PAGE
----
Study confirms the existence of a special kind of groupthink in large groups.
- Large groups of people everywhere tend to come to the same conclusions.
- In small groups, there's a much wider diversity of ideas.
- The mechanics of a large group make some ideas practically inevitable.
The grouping game<img type="lazy-image" data-runner-src="https://assets.rebelmouse.io/eyJhbGciOiJIUzI1NiIsInR5cCI6IkpXVCJ9.eyJpbWFnZSI6Imh0dHBzOi8vYXNzZXRzLnJibC5tcy8yNTQ1NDE2Ni9vcmlnaW4uanBnIiwiZXhwaXJlc19hdCI6MTY3NTMzNTA4OX0.onCxz1Ea1UdLBRvuuBZrSTQDgol_gXxRMfLhpEy-ZYw/img.jpg?width=980" id="a7e22" class="rm-shortcode" data-rm-shortcode-id="0feb15d2d7dde144c710c2f4f1e5350c" data-rm-shortcode-name="rebelmouse-image" data-width="2767" data-height="382" />
Some of the shapes used in the experiment
Credit: Guilbeault, et al./University of Pennsylvania<p>The researchers tested their theory with 1,480 people playing an online "Grouping Game" via Amazon's Mechanical Turk platform. The individuals were paired with another participant or made a member of a group of 6, 8, 24, or 50 people. Each pair and group were tasked with categorizing the symbols shown above, and they could see each other's answers.</p><p>The small groups came up with wildly divergent categories—the entire experiment produced nearly 5,000 category suggestions—while the larger groups came up with categorization systems that were virtually identical to each other.</p><p><a href="https://www.asc.upenn.edu/news-events/news/why-independent-cultures-think-alike-its-not-in-the-brain" target="_blank">Says Centola</a>, "Even though we predicted it, I was nevertheless stunned to see it really happen. This result challenges many long-held ideas about culture and how it forms."</p><p>Nor was this unanimity a matter of having teamed-up like-minded individuals. "If I assign an individual to a small group," says lead author Douglas Guilbeault, "they are much more likely to arrive at a category system that is very idiosyncratic and specific to them. But if I assign that same individual to a large group, I can predict the category system that they will end up creating, regardless of whatever unique viewpoint that person happens to bring to the table."</p>
Why this happens<img type="lazy-image" data-runner-src="https://assets.rebelmouse.io/eyJhbGciOiJIUzI1NiIsInR5cCI6IkpXVCJ9.eyJpbWFnZSI6Imh0dHBzOi8vYXNzZXRzLnJibC5tcy8yNTQ1NDE4NC9vcmlnaW4uanBnIiwiZXhwaXJlc19hdCI6MTYyMjkzMDg0Nn0.u2hdEIgNw4drFZ2frzx0AJ_MAxIizuM98rdovQrIblk/img.jpg?width=980" id="d3444" class="rm-shortcode" data-rm-shortcode-id="5da57d66e388fad0f1c17afb09af90a7" data-rm-shortcode-name="rebelmouse-image" data-width="1440" data-height="822" />
The many categories suggested by small groups on the left, the few from large groups on the right
Credit: Guilbeault, et al./Nature Communications<p>The striking results of the experiment correspond to a <a href="https://www.nature.com/articles/s41562-019-0607-5" target="_blank">previous study</a> done by NDG that investigated tipping points for people's behavior in networks.</p><p>That study concluded that after an idea enters a discussion among a large network of people, it can gain irresistible traction by popping up again and again in enough individuals' conversations. In networks of 50 people or more, such ideas eventually reach critical mass and become a prevailing opinion.</p><p>The same phenomenon does not happen often enough within a smaller network, where fewer interactions offer an idea less of an opportunity to take hold.</p>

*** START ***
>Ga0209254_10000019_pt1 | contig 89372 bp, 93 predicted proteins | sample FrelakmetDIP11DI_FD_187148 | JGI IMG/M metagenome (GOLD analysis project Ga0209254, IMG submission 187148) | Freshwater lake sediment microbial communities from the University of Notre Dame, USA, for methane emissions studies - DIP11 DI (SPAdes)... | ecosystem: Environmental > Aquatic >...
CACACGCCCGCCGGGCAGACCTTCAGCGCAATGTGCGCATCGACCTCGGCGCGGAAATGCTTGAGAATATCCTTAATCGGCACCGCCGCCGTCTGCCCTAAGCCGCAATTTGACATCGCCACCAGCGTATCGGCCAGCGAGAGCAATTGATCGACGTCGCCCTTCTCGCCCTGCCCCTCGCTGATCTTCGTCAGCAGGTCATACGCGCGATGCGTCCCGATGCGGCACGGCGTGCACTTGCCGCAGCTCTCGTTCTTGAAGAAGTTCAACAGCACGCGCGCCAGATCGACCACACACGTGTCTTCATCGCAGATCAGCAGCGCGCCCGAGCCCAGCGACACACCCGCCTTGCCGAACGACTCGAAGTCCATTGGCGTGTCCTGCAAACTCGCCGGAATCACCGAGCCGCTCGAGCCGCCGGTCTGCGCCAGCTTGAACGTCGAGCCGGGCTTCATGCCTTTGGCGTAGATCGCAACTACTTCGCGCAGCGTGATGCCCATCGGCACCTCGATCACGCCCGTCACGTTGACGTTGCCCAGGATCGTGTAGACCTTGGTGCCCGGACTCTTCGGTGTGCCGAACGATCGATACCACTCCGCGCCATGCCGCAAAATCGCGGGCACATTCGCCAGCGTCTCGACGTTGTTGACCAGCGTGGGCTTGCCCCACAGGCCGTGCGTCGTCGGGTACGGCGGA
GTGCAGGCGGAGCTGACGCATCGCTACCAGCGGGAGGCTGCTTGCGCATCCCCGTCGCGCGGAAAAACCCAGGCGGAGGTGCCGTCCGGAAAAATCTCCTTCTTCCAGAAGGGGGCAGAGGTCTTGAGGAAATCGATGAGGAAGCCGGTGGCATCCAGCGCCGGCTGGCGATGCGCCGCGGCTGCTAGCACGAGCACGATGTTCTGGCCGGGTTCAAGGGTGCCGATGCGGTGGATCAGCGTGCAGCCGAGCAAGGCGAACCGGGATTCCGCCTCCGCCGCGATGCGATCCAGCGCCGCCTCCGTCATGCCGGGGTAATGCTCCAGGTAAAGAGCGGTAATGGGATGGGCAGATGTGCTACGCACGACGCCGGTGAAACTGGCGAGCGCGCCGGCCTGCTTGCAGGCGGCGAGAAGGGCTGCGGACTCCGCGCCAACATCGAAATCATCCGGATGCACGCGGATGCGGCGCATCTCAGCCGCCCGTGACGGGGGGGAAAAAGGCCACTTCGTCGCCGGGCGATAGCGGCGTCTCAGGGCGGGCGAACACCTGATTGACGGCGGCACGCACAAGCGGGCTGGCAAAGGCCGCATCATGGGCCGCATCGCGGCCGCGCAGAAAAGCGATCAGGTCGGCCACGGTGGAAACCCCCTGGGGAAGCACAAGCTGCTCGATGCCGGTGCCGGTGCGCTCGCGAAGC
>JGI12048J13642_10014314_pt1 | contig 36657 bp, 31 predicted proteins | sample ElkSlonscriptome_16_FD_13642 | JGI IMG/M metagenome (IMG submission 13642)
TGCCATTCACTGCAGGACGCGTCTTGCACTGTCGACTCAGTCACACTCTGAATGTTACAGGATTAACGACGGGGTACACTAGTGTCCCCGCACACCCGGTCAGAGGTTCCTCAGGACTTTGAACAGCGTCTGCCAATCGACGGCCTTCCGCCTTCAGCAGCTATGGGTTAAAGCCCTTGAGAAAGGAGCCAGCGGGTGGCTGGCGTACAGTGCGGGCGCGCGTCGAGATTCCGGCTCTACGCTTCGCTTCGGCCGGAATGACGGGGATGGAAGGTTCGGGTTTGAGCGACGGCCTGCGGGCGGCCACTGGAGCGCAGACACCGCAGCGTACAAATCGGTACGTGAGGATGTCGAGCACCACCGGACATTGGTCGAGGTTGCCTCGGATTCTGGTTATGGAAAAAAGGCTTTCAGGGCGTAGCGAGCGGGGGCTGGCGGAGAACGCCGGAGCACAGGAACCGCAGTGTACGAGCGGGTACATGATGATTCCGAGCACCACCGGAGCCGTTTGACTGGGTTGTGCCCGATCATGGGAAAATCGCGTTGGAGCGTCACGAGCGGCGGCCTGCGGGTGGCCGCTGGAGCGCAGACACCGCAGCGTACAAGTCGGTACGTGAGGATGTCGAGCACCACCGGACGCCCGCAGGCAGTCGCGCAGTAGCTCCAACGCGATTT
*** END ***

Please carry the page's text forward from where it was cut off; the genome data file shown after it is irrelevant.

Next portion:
Beyond categories<p>The study's finding raises an interesting practical possibility: Would categorization-related decisions made by large groups be less likely to fall prey to members' individual biases?</p><p>With this question in mind, the researchers are currently looking into content moderation on Facebook and Twitter. They're investigating whether the platforms would be wiser when categorizing content as free speech or hate speech if large groups were making these decisions instead of lone individuals working at these companies.</p><p>Similarly, they're also exploring the possibility that larger networks of doctors and healthcare professionals might be better at making diagnoses that would avoid biases such as racism or sexism that could cloud the judgment of individual practitioners.</p><p>"Many of the worst social problems reappear in every culture," notes Centola, "which leads some to believe these problems are intrinsic to the human condition. Our research shows that these problems are intrinsic to the social experiences humans have, not necessarily to humans themselves. If we can alter that social experience, we can change the way people organize things, and address some of the world's greatest problems."</p>
We have the money to change the world. What's standing in the way?
- What does it actually take to drive large-scale change? Co-Impact founder and CEO Olivia Leland argues that it takes more than money, voting in elections, and supporting your favorite nonprofit. Solving complex global issues takes philanthropy in concert with community advocacy, support from businesses, innovation, an organized vision, and a plan to execute it.